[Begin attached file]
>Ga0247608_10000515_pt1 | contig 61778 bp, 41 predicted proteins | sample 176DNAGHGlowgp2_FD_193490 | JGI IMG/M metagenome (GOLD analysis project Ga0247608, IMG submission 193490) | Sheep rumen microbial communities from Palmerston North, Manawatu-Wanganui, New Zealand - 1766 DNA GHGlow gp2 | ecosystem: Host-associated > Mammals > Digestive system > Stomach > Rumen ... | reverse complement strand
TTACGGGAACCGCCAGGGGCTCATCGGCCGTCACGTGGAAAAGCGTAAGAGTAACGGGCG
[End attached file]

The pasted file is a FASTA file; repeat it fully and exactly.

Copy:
>Ga0247608_10000515_pt1 | contig 61778 bp, 41 predicted proteins | sample 176DNAGHGlowgp2_FD_193490 | JGI IMG/M metagenome (GOLD analysis project Ga0247608, IMG submission 193490) | Sheep rumen microbial communities from Palmerston North, Manawatu-Wanganui, New Zealand - 1766 DNA GHGlow gp2 | ecosystem: Host-associated > Mammals > Digestive system > Stomach > Rumen ... | reverse complement strand
TTACGGGAACCGCCAGGGGCTCATCGGCCGTCACGTGGAAAAGCGTAAGAGTAACGGGCG